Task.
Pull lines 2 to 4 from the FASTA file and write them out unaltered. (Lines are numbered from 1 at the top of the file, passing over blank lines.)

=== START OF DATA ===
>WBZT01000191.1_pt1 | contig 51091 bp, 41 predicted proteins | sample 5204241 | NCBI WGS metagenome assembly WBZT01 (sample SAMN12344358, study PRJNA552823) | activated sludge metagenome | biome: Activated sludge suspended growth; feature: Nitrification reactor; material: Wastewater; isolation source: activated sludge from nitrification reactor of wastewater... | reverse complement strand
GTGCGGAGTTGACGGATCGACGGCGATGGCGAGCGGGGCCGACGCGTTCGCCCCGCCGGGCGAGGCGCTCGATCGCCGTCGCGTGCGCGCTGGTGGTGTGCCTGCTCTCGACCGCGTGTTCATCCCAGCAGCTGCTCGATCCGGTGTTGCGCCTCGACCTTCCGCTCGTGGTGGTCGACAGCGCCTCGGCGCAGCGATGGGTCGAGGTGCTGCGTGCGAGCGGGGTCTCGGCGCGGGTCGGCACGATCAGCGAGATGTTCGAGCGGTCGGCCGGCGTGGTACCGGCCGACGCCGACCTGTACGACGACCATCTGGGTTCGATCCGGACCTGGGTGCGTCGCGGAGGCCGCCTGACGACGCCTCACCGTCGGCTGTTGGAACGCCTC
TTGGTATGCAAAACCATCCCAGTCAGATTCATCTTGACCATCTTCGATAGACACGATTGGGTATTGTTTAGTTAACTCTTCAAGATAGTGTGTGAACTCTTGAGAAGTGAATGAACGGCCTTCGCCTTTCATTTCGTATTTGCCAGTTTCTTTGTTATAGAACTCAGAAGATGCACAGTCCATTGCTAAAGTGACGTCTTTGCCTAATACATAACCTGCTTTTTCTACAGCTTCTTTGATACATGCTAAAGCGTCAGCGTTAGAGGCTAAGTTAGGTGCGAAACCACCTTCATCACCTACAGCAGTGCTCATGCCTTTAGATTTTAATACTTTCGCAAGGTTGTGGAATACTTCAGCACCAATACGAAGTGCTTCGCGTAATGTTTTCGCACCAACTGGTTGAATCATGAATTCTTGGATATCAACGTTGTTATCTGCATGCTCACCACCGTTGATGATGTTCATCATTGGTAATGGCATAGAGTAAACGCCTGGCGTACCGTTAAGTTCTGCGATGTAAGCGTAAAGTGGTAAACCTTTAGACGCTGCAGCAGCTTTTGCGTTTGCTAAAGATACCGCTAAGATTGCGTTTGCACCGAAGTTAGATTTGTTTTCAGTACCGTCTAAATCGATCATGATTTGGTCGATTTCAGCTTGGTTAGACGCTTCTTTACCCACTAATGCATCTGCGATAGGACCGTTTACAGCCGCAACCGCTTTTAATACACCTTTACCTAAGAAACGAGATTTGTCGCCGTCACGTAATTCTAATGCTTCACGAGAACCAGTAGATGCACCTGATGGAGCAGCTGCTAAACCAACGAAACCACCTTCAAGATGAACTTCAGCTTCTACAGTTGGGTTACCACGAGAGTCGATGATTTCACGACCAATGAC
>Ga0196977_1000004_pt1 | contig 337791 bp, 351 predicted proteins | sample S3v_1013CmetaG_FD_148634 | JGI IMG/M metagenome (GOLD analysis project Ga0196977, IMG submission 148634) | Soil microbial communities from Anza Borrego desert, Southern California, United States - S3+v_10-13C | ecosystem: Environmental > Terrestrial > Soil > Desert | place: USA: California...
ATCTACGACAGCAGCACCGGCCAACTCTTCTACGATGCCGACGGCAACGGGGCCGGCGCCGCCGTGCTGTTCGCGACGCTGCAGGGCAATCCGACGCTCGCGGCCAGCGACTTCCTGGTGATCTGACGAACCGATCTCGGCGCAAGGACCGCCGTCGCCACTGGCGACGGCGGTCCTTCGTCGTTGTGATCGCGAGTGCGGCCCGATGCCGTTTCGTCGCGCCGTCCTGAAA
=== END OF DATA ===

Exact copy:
GTGCGGAGTTGACGGATCGACGGCGATGGCGAGCGGGGCCGACGCGTTCGCCCCGCCGGGCGAGGCGCTCGATCGCCGTCGCGTGCGCGCTGGTGGTGTGCCTGCTCTCGACCGCGTGTTCATCCCAGCAGCTGCTCGATCCGGTGTTGCGCCTCGACCTTCCGCTCGTGGTGGTCGACAGCGCCTCGGCGCAGCGATGGGTCGAGGTGCTGCGTGCGAGCGGGGTCTCGGCGCGGGTCGGCACGATCAGCGAGATGTTCGAGCGGTCGGCCGGCGTGGTACCGGCCGACGCCGACCTGTACGACGACCATCTGGGTTCGATCCGGACCTGGGTGCGTCGCGGAGGCCGCCTGACGACGCCTCACCGTCGGCTGTTGGAACGCCTC
TTGGTATGCAAAACCATCCCAGTCAGATTCATCTTGACCATCTTCGATAGACACGATTGGGTATTGTTTAGTTAACTCTTCAAGATAGTGTGTGAACTCTTGAGAAGTGAATGAACGGCCTTCGCCTTTCATTTCGTATTTGCCAGTTTCTTTGTTATAGAACTCAGAAGATGCACAGTCCATTGCTAAAGTGACGTCTTTGCCTAATACATAACCTGCTTTTTCTACAGCTTCTTTGATACATGCTAAAGCGTCAGCGTTAGAGGCTAAGTTAGGTGCGAAACCACCTTCATCACCTACAGCAGTGCTCATGCCTTTAGATTTTAATACTTTCGCAAGGTTGTGGAATACTTCAGCACCAATACGAAGTGCTTCGCGTAATGTTTTCGCACCAACTGGTTGAATCATGAATTCTTGGATATCAACGTTGTTATCTGCATGCTCACCACCGTTGATGATGTTCATCATTGGTAATGGCATAGAGTAAACGCCTGGCGTACCGTTAAGTTCTGCGATGTAAGCGTAAAGTGGTAAACCTTTAGACGCTGCAGCAGCTTTTGCGTTTGCTAAAGATACCGCTAAGATTGCGTTTGCACCGAAGTTAGATTTGTTTTCAGTACCGTCTAAATCGATCATGATTTGGTCGATTTCAGCTTGGTTAGACGCTTCTTTACCCACTAATGCATCTGCGATAGGACCGTTTACAGCCGCAACCGCTTTTAATACACCTTTACCTAAGAAACGAGATTTGTCGCCGTCACGTAATTCTAATGCTTCACGAGAACCAGTAGATGCACCTGATGGAGCAGCTGCTAAACCAACGAAACCACCTTCAAGATGAACTTCAGCTTCTACAGTTGGGTTACCACGAGAGTCGATGATTTCACGACCAATGAC
>Ga0196977_1000004_pt1 | contig 337791 bp, 351 predicted proteins | sample S3v_1013CmetaG_FD_148634 | JGI IMG/M metagenome (GOLD analysis project Ga0196977, IMG submission 148634) | Soil microbial communities from Anza Borrego desert, Southern California, United States - S3+v_10-13C | ecosystem: Environmental > Terrestrial > Soil > Desert | place: USA: California...